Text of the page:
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Useful Features for Websites ✨
Bookie0 (6559)

Hi! 👋

Hope you're doing well and staying safe! This is a tutorial/template to show you how to create a navbar, features section, and contact section for a website in HTML and CSS! They will all be responsive, meaning you can view and use it on any device; computer, tablet, phone, etc.

This tutorial is related to [my post about a Frontend Blog here] where I use some of the features. This tutorial/template is intended to teach you more about those features and help you construct them for your own sites!

Basic knowledge of HTML CSS is recommended

Also, for the styling parts, I won't go over everything as many of the style rules repeat themselves, but there are still comments to guide you.

Links 🔗

Site ==> Useful-features-for-websites.bookie0.repl.co

Tutorial/Code ==> replit.com/@Bookie0/Useful-features-for-websites#tutorial.md

Post ==> replit.com/talk/learn/Useful-Features-for-Websites-sparkles/141857

Apps/spotlight page ==> replit.com/@Bookie0/Useful-features-for-websites?v=1

Main post (where the features come from) ==> replit.com/talk/share/Frontend-Blog/141856

Let's start!

Navbar 🏠


A navbar, also known as a navigation bar, is a feature on a webpage that contains several elements (links, drowndowns, search bars, etc.) that you can use to navigate the site. Most of the time, the navbar is stuck to the top of the page so that you can always easily access it, which is what we'll be doing.

This is how the navbar will look like:

As you can see, the navbar shall have 4 links; Home, Projects, About and Contact, as well as a search bar with a search button.

So first, let's wrap the navbar in a <div> which will have a class attribute. We'll start with the links on the navbar using <a>. Each link will also have a class attribute to style it.

As you can see, we're wrapping everything in the navBar class. Inside, there are links with href="", which is where you can put your link URL. Each link has the navBarLink class.

For the search box, there'll be a <div> for which will contain a form with an input box and a button.

There are several attributes in the input box. First, there's type="text" for the input box to only be one line. Next, there's placeholder="Search..." which puts some text in the input box that disappears when the user clicks on it. Then, there's autocomplete="off" whcih removes the autocomplete (like data from previous entries) and finally class="searchBox.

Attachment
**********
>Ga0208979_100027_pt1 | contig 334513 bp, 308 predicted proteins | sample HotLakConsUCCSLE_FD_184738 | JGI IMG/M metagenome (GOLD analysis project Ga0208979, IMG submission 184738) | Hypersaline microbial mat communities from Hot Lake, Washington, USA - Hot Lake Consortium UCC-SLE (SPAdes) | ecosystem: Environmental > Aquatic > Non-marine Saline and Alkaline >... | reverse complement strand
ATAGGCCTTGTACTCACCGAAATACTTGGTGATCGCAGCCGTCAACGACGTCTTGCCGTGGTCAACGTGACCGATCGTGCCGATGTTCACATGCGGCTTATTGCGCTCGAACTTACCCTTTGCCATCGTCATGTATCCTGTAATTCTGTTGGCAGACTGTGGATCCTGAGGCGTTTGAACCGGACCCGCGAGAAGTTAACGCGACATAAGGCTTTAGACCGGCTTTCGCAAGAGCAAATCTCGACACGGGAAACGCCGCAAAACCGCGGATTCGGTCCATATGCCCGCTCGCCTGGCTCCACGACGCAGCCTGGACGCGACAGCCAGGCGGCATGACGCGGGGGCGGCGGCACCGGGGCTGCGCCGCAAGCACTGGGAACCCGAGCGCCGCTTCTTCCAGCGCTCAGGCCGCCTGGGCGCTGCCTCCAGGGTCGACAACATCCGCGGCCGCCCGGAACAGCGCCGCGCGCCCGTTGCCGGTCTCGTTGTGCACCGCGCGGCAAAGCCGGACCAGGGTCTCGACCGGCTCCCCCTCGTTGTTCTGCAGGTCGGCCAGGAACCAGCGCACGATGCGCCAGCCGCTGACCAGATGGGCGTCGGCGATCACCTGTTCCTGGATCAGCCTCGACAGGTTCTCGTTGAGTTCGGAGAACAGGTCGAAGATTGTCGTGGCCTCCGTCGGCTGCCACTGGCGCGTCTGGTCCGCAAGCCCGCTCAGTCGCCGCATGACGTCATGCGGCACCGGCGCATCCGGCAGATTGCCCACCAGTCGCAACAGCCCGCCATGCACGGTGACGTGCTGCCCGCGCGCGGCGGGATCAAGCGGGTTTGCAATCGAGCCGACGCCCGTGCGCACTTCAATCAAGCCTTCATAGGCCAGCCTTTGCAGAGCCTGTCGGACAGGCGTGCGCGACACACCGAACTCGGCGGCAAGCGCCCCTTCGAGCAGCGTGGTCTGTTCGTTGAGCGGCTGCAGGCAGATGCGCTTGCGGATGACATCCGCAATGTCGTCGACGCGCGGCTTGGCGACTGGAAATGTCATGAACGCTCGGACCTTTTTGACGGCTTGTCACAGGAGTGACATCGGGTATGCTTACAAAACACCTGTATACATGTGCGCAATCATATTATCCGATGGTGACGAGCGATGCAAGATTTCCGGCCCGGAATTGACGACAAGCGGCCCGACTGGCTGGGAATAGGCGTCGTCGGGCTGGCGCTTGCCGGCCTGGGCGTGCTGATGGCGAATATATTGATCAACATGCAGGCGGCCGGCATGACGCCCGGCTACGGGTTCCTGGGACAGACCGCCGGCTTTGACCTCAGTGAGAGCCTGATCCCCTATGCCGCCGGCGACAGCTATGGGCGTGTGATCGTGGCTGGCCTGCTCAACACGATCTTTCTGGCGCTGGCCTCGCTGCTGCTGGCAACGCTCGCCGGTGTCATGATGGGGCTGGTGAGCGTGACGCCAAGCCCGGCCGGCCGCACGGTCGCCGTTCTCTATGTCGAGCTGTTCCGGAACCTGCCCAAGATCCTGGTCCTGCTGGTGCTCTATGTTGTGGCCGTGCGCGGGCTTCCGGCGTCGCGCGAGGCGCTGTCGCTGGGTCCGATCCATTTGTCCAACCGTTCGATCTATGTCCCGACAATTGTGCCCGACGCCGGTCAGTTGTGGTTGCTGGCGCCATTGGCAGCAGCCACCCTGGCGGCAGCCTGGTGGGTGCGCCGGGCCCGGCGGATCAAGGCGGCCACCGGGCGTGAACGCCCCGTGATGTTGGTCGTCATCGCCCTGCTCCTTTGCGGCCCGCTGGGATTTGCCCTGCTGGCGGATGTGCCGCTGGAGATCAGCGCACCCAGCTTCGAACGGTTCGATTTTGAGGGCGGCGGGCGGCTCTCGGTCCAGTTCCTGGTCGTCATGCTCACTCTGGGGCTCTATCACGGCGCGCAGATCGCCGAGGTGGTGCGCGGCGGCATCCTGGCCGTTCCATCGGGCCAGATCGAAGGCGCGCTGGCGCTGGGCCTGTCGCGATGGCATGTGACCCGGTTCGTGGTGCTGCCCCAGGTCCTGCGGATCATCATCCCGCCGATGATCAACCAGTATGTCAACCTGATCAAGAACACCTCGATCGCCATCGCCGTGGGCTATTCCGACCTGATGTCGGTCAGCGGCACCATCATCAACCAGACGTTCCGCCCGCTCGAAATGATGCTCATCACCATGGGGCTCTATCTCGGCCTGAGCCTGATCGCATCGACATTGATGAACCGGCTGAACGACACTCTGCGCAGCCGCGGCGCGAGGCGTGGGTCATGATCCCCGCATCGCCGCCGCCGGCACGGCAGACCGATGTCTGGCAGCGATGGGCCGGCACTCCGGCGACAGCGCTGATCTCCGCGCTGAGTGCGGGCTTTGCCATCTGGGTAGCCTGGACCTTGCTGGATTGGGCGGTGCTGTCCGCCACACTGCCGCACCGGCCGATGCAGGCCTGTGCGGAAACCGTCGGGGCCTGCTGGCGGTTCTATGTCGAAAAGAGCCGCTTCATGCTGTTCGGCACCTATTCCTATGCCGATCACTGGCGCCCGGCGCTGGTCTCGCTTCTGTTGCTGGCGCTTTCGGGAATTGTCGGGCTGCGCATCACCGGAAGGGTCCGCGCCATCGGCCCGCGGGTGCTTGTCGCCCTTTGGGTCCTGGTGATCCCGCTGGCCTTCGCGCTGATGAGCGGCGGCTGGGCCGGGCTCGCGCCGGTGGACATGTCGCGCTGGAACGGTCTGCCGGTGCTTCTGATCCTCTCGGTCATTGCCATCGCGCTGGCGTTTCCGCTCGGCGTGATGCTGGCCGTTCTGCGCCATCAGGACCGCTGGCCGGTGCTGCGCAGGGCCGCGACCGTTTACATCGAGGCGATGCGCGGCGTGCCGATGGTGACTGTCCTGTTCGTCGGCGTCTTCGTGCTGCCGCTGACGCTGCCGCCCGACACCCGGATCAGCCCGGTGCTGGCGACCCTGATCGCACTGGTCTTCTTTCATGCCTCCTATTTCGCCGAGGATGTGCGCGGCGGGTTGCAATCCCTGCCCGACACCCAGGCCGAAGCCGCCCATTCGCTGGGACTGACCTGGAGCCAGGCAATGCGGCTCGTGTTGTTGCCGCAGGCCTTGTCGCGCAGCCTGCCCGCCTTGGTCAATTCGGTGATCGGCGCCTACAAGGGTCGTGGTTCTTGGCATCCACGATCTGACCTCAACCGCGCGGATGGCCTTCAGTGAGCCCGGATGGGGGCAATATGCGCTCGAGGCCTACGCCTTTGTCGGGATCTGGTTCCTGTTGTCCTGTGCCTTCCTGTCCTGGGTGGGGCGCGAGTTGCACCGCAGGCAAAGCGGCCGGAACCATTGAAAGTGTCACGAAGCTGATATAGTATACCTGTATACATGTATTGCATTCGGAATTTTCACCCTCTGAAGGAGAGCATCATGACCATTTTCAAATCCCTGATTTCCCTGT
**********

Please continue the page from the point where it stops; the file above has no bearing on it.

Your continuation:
For the button, there's type="submit" which indicates that this button is used to submit forms. There's also this part: <i class="fa fa-search"></i>, which basically is a search icon icon from Font Awesome.

That's it for the HTML of the navbar!


Let's jump into the CSS for the navbar.

First, we remove all the text decoration (the underline) from links (with the tag selector a).

Now, we're going to style the navbar. First we set the background color to white, then we add a box shadow for a cool floating effect. We add position: fixed; so that the navbar always stay stuck even when we scroll, and make the width the full screen width. top: 0; makes the navbar 'stick' to the top, and z-index: 1; makes the navbar stay on top of other elements (you can change the value depending on what you want/need).

Let's style the items in the navbar with the selector .navBarLink. We use float: left; to make those items align themselves to the left, we set the font size to 17px, color of the text, how round each item is, and the size of the background behind them with padding: 10px. We also set the margin (spacing) all around each item to 10px to space out each item, and finally transition-duration: 0.3s; to make a smooth transition between the different background colors (:hover).

Next, the search container containing the search box and the search button. This time, we make the selector .searchContainer have the style rule of float: right; instead of left, to keep it on the right.